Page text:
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Gaseous tracer diffusion from a point source as a site investigation method [PhD Thesis]

Lookup NU author(s): Professor David WernerORCiD


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Transport modelling, risk assessment, and the evaluation of remediation strategies at sites contaminated with volatile organic compounds (VOCs) require the knowledge of gas-phase diffusion coefficients in unsaturated porous media. This thesis presents a new in situ method for the simultaneous measurement of effective and sorption-affected diffusion coefficients. The method relies on the injection of a gaseous compound and a conservative gaseous tracer using a soil gas probe. Concentrations are monitored at the tip of the probe during 8 hours and evaluated with an analytical equation for reactive transport in a homogeneous medium. Results are reported for volatile organic pollutants in a sand-filled lysimeter and at a field site with a sandy unsaturated zone. The determination of the effective diffusion coefficients showed good reproducibility and robustness with respect to analytical error, with an estimated overall error of 13%. The determination of the sorption-affected diffusion coefficients also showed good reproducibility. However, batch experiments suggest a systematic overestimation by 15-20%, because the tracers were not truly conservative. The in situ method avoids considerable uncertainties associated with estimating apparent diffusion coefficients from empirical relationships and avoids problems with establishing representative soil conditions in laboratory experiments. Another key issue for risk assessment at contaminated sites is the localization and quantification of nonaqueous phase liquids (NAPLs) such as gasoline, kerosene or heating oil in the subsurface. This thesis proposes the theory and practical application of a new diffusive partitioning tracer test (DPTT) for NAPL detection in the vadose zone. The general approach is the same as for the determination of apparent diffusion coefficients. A mixture of chlorofluorocarbons as gaseous tracers is injected into the vadose zone using a soil gas probe. While the tracers diffuse away, small volumes of gas are withdrawn from the injection point. The quantitative determination of the NAPL saturation is based on a comparison of the concentration decline of tracers with different air-NAPL partitioning coefficients. An alternative approach is the measurement of diffusive breakthrough curves in some distance from the injection point. The test has been evaluated in laboratory sand columns, at a field site with an artificial contamination embedded in a sandy unsaturated zone and in a sand-filled lysimeter, where the NAPL distribution was heterogeneous. NAPLs in saturations between 0 and 4 % of the total porosity have been reliably detected and quantified in a wide range of different water contents. NAPL saturations determined by DPTTs and by extraction from soil cores agree within a factor 2 or better. Results from the lysimeter study suggest that the NAPL saturation derived from the tracer concentrations at the injection point represent a small soil volume in the vicinity of the injection point, whereas the NAPL saturation determined from diffusive tracer breakthrough curves represent the soil between injection and monitoring point. These innovative investigation methods for the vadose zone are inexpensive, require little technical equipment on site, and allow the simultaneous determination of different parameters at one location from a few single measurements: as demonstrated in situ for two sandy soils, the effective and the apparent diffusion coefficient or the NAPL saturation, the effective diffusion coefficient and the soil gas concentration of several VOCs can be determined simultaneously by the proposed methods. This new approach has been tested in sandy, unsaturated porous media. The performance of the methods in heterogeneous environments or in porous media other than sand needs to be further investigated.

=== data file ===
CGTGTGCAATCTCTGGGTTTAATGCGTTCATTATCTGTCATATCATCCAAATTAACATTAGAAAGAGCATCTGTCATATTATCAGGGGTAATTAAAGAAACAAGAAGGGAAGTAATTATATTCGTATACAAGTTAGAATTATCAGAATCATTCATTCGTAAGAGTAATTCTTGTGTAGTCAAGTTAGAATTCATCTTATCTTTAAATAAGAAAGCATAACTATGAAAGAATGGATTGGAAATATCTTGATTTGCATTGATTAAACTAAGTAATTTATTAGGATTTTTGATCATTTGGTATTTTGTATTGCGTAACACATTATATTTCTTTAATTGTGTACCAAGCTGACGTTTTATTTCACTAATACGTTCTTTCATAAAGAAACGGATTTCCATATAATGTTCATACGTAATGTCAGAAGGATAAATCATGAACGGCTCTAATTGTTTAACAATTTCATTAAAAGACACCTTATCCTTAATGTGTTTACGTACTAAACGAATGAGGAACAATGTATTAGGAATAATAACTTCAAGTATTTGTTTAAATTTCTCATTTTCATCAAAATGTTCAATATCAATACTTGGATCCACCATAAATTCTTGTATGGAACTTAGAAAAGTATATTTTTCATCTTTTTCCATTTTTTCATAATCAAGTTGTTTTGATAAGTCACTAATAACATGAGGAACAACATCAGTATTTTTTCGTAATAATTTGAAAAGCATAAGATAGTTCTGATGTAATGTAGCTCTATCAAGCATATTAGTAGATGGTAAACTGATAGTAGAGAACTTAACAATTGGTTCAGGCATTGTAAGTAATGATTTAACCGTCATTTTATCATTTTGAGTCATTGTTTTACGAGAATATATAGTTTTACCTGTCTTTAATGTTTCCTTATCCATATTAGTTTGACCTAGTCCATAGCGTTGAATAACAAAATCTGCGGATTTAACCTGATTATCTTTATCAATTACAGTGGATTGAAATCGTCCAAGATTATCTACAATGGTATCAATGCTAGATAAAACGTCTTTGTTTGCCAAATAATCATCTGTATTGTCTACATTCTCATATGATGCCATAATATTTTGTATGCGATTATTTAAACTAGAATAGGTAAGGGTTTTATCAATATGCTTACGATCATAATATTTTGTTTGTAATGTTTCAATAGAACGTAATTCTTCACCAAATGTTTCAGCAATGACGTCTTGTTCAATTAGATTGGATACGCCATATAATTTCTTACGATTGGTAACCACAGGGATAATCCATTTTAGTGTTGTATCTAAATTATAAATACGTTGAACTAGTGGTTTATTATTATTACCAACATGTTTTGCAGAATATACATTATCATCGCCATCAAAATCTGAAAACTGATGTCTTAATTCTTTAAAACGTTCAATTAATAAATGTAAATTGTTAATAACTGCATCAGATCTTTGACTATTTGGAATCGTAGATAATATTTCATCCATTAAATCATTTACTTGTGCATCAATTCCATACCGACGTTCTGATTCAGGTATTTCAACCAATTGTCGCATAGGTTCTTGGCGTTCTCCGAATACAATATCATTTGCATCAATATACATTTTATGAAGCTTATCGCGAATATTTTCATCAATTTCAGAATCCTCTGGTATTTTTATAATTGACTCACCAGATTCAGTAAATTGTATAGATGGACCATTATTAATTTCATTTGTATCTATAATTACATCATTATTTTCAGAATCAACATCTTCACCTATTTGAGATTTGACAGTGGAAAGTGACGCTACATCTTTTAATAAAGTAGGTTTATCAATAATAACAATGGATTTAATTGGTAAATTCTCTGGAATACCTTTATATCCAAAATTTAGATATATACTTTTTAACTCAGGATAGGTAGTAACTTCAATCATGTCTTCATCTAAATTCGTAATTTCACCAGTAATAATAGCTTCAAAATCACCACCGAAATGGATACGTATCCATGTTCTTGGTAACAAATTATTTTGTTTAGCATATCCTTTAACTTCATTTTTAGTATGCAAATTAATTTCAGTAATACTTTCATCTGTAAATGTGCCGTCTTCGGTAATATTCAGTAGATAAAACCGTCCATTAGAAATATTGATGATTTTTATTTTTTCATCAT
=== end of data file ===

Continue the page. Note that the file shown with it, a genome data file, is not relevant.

Publication metadata

Author(s): Werner D

Publication type: Report

Publication status: Published

Series Title:

Type: PhD Thesis

Year: 2002

Pages: 120

Institution: EPFL

Place Published: Lausanne


DOI: 10.5075/epfl-thesis-2625